The simulations in this study suggest that measures that reduce class density by rotating cohorts between in-person and online schooling are likely to have the greatest impact in reducing the spread of SARS-CoV-2 brought on by resuming in-person classroom instruction. The study model predicted that a combination of all three approaches will substantially reduce SARS-CoV-2 prevalence. The model also shows that reduction of class density and the implementation of rapid viral testing, even with imperfect detection, have greater impact than moderate measures for transmission mitigation.

According to the researchers, reducing the number or density of contacts produces a larger effect than diminishing the transmission rate per contact, findings that may help guide the public health policies regarding school reopenings.

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The 5 best practices COVID-19 has created for the spa industry

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It’s important to see how adapting to the challenges of a pandemic has actually strengthened our industry in many ways. Pat yourself on the back if you have had to make serious changes to your business; it hasn’t been easy, I know.

However, though it was hard at first, as time goes on, we become accustomed to these new and improved measures to keep our customers and staff safe during these novel and demanding times. And as a result, we should note the best practices that have evolved from this time and continue to practice them going forward.

1. Efficient flow of service.

One of the biggest benefits of limiting the number of people in your spa is that you have to be really efficient with your staff, scheduling and utilization of your physical space. Online and text message booking has freed up the phone lines in many cases.

Appointment times are set more generously to allow time for proper sanitation between clients. As a result, we are not overbooking clients and causing undesirable wait times and delays. In return, clients are honoring their appointment times more readily and realizing they cannot and shouldn’t be late for them.

We have new systems in place for physical distancing and we are communicating novel strategies for clients to adhere to, so they know they are safe. These are certainly excellent aspects to pursue going forward.

2. In-spa sanitation is the new norm.

Hand sanitizer stations at the entrances of your spa or salon is a fantastic best practice that has come out of this pandemic. Clients are enjoying the touchless soap dispensers and paper towel machines. Air purification equipment is a great add-on as well.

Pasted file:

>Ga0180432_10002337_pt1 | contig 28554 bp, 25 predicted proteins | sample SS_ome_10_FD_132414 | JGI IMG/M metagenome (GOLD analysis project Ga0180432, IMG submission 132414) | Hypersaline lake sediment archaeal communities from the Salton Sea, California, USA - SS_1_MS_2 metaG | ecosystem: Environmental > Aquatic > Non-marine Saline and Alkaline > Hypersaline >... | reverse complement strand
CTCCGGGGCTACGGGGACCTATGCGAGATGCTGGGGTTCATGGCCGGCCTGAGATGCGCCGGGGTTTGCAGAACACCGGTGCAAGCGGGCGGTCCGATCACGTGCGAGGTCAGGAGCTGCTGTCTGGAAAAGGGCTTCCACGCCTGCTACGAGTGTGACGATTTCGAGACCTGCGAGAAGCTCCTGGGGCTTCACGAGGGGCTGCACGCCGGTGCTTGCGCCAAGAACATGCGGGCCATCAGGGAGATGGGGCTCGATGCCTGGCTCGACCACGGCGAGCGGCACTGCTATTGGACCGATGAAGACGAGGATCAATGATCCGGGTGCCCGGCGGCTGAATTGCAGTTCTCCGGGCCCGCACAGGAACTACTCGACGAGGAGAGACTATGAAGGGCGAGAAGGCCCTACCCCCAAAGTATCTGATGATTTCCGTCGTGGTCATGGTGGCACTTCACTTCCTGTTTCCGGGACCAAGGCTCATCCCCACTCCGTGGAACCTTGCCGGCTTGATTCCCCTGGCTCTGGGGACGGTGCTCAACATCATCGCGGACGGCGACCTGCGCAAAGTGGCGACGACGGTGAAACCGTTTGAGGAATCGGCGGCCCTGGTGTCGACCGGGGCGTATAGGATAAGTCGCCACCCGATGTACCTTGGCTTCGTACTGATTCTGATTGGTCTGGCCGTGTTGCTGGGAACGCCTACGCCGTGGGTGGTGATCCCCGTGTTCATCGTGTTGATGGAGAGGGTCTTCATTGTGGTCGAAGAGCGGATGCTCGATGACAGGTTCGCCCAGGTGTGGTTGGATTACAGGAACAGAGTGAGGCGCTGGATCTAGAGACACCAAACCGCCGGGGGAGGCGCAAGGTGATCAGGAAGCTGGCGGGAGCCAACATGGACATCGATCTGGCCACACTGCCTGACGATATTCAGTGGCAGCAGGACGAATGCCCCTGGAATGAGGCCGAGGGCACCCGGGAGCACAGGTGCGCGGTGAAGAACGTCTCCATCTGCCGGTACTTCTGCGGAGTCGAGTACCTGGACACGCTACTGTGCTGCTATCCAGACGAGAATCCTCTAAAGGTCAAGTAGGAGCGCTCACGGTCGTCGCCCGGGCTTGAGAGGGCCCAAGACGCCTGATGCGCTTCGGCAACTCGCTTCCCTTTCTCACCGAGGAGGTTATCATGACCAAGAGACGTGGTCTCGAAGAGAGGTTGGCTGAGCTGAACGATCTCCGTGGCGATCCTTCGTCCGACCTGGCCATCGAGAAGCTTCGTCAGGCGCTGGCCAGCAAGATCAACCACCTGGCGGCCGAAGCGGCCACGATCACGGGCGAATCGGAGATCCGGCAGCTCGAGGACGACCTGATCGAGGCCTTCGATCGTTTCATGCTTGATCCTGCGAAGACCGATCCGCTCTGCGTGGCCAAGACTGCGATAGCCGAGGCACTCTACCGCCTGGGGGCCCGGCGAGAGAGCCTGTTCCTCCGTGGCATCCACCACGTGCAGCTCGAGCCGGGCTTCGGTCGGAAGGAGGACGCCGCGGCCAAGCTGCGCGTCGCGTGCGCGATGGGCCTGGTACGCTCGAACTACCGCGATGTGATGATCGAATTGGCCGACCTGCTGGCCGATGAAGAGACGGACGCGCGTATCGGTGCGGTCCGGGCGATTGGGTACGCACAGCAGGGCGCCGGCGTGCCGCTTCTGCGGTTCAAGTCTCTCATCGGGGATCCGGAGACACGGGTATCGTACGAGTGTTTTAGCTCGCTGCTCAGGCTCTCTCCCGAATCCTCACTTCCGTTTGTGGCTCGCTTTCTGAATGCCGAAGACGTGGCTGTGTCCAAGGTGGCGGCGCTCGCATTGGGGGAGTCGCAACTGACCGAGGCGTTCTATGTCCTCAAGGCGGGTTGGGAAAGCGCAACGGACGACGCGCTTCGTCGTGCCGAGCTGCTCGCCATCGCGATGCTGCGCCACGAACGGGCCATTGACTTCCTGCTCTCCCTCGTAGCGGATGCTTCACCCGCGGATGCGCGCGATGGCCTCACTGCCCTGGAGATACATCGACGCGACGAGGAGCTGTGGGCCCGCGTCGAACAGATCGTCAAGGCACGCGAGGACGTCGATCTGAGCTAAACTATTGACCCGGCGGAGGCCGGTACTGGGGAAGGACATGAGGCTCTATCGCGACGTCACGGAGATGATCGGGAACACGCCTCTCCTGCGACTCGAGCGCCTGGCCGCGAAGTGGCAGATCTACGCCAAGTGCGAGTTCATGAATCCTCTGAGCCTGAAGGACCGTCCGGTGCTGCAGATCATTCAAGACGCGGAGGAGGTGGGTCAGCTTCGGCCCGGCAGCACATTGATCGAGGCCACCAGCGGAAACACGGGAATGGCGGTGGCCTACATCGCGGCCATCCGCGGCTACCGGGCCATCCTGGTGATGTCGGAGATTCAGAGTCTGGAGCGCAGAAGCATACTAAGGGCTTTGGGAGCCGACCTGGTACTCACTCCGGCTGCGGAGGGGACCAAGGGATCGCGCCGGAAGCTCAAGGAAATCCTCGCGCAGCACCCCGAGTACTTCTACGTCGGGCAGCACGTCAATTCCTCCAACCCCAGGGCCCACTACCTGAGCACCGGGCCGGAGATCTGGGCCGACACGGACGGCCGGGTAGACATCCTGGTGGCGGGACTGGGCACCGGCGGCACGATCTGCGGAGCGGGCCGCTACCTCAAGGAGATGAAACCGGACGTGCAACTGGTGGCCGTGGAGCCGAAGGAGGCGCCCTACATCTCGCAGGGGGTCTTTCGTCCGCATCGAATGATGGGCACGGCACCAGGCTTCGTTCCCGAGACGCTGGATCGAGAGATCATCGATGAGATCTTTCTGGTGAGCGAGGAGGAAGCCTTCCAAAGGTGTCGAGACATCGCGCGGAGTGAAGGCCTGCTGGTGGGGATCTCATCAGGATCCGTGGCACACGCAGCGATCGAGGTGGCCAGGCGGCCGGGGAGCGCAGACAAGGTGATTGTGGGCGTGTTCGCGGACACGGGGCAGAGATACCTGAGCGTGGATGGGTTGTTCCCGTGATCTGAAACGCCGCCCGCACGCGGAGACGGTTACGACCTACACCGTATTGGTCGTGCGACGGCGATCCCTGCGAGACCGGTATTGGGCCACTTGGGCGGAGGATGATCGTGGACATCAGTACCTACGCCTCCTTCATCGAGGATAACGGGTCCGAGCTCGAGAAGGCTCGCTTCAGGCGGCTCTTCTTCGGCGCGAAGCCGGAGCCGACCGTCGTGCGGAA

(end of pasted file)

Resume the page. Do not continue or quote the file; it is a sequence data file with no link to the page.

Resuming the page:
Requiring face coverings to protect the vulnerable population in your spa is also a huge plus. Encouraging hand washing and allowing clients to reschedule when they are ill is advantageous for the health and well-being of your facility. Estheticians and spa owners are becoming accustomed to using equipment like the face shields and disinfecting common areas throughout the day; it’s a great way to maintain a safe environment and keep germs at bay, pandemic or not.

3. Technicians are more protected.

By now, your skin care providers and estheticians are used to using the PPE required for their jobs. In fact, your staff may even feel more safe and secure using their face coverings, shields and gloves. Moreover, even if state and local health regulations do not require these measures in the future, it may not stop staff members from using them. Heightened sanitation procedures and PPE help staff feel confident about performing their duties; they know they are protecting themselves and the people around them. In a country where sanitation measures vary so much, state by state, this pandemic has raised the bar and allowed everyone to work on their A-game.

4. Quality of service improved.

Many spas have streamlined their spa menus; trimmed the fat, so to speak. Because time and space are of the essence, we now focus on offering our most popular and effective services. We are listening to what our clients actually need from us and we are delivering.